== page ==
Name: Derrius Guice
School: Louisiana State
Weight: 212 lb
40 Time: 4.49s
Awards: First-team All-SEC (2016), second-team All-SEC (2017)
Games Watched: vs Florida, vs Texas A&M, vs Notre Dame (all 2017)
Native of Baton Rouge, Guice starred in high school and was ultimately named MVP of the Army All-American Bowl. Guice was a five-star recruit who committed to staying not just in-state, but in-town with LSU. Started as a backup to Leonard Fournette, starred during Fournette’s injury-hit 2016, named Citrus Bowl MVP following the season, Guice took over and held starting duties in 2017.
Guice seems to be the kind of well-balanced runner that’s going to contribute in multiple facets from early on. Taking first of all his running – at first he might seem like a bulldozer, and he is that for sure. We saw during the Florida game that he was making up for an O-Line by just hitting that first penetrating defender, driving him back. That’s going to serve him well at NFL level. Why? The strength to turn a 0-yard run into a 3 can lead to the difference between a three-and-out and a first down. That strength parlays into the extra effort defenders need to bring him down. He’ll drag along when wrapped up, and still try and fall forward. The Texas A&M tape was great for that.
But he’s not just a simple power back – Guice showed vision and strong decision-making chops to find the few holes that opened for him. And it seems to me that Guice’s favourite runs seemed to be those outside runs. He’d be scooting round, only to dodge the defender setting the edge and be off. This needs both the speed and lateral agility to have confidence and violence in that one-cut, to throw defenders off balance and suddenly flip the play. When we think of Marshawn Lynch, we think Beast Mode. But Lynch was always shifty and loved to wriggle through holes beyond the tackles. Guice thrives similarly. And like Lynch, Guice has a melange of tackle-breaking moves. We have a spin (see vs Florida), a swipe (see vs Texas A&M) and a stiff-arm (see vs Notre Dame). He’s even a good pass blocker, showing off a serviceable chip sometimes, and the patience to wait to pick up the right blitzer others.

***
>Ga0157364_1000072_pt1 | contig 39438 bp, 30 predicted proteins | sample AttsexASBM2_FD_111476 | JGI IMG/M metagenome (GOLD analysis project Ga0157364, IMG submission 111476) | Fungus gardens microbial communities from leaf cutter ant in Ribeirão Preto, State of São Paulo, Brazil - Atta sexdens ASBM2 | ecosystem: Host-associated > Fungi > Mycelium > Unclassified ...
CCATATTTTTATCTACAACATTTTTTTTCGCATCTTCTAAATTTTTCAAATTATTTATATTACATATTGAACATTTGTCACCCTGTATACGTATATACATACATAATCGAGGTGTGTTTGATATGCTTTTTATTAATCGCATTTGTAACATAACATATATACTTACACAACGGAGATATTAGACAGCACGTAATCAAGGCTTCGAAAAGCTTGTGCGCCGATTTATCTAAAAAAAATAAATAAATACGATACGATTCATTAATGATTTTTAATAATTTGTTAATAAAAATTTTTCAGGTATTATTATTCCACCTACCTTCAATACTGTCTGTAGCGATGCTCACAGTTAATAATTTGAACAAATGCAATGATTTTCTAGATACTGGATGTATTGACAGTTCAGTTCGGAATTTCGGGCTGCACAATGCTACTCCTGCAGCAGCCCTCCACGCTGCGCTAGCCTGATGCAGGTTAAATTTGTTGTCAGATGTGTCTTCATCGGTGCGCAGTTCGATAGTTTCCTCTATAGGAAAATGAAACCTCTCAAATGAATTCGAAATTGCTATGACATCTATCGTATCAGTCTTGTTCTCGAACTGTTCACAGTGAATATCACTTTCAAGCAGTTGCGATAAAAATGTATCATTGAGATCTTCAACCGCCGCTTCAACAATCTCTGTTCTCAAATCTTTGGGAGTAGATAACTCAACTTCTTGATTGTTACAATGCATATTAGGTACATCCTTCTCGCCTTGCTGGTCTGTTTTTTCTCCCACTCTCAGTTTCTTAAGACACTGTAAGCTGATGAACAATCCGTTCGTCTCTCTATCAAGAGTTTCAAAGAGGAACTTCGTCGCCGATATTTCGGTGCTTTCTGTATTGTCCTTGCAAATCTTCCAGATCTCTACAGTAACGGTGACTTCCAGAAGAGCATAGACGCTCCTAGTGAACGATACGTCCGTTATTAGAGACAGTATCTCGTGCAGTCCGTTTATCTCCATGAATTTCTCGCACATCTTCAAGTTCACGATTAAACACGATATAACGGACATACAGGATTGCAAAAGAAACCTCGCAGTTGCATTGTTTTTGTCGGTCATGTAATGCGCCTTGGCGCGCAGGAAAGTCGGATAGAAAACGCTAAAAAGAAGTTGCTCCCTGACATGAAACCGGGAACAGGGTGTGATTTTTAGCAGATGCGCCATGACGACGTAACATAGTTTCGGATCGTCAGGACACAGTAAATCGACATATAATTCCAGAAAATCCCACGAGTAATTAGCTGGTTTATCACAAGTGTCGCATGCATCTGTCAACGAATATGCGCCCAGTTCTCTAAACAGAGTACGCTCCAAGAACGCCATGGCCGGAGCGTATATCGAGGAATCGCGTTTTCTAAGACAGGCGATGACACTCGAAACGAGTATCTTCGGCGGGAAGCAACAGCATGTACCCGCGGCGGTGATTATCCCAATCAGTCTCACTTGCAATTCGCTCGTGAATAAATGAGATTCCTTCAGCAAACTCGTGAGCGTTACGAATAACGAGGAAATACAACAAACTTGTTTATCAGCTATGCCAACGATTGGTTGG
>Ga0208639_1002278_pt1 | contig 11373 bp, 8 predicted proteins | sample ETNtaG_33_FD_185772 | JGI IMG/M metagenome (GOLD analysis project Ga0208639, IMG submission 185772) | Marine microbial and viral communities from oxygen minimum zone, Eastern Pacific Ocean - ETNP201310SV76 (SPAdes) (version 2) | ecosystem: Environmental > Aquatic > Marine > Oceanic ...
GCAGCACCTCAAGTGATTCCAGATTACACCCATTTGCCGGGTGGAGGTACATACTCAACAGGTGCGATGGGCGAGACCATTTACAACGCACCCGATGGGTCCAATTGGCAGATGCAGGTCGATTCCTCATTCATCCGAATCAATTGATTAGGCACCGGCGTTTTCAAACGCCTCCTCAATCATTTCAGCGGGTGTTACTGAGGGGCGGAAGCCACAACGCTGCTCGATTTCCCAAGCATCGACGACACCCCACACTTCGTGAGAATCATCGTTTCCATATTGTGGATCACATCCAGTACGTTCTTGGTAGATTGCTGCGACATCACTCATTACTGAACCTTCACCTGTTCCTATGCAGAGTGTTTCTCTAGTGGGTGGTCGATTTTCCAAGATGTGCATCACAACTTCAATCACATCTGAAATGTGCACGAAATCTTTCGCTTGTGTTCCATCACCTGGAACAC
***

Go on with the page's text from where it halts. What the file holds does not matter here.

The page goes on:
Guice’s pass-catching isn’t bad, but he could benefit from a little concentration and relaxation. Sometimes, in the open field he can look a bit frenetic trying to find his spot. The ball can either wriggle free or he can get a bit lost. When he catches the ball in space, he doesn’t quite seem to have the balance he has running through a crowd – on a couple of occasions flailing arms sent him sprawling where otherwise you might’ve expected he could break a tackle and be gone. In fact, there weren’t a huge number of breakaway runs in general. And that bears out – Guice has good not elite speed, and teams were selling out to stop the run. That he had as much success as he did bodes well; that he didn’t have more asks a slight question about ceiling.
And that’s the key – I don’t see many elite traits when I watch Derrius Guice. That’s not necessarily a problem. If you can do everything, teams can’t bank on one type of thing, so that can negate a stand-out skill. But speed, agility, vision, decision-making, pass-blocking – all are good, none are great. Some can be taught, and running backs always have much to learn in the NFL so that’s only a minor negative.
Some team is going to miss out on Saquon Barkley early in the first round, get Guice early in the second and not feel like they’ve missed out too much. Guice is probably a Week 1 contributor – initially on early downs but with a little bit of work on pass catching, on all three soon. I’ve got confidence in him picking up NFL schemes. He should cope if he ends up behind an unremarkable O-Line, like had at LSU. I don’t quite have the confidence he’s got quite enough to be an elite NFL running back, but if he does turn out to, I won’t be surprised.
Projection: Early 2nd round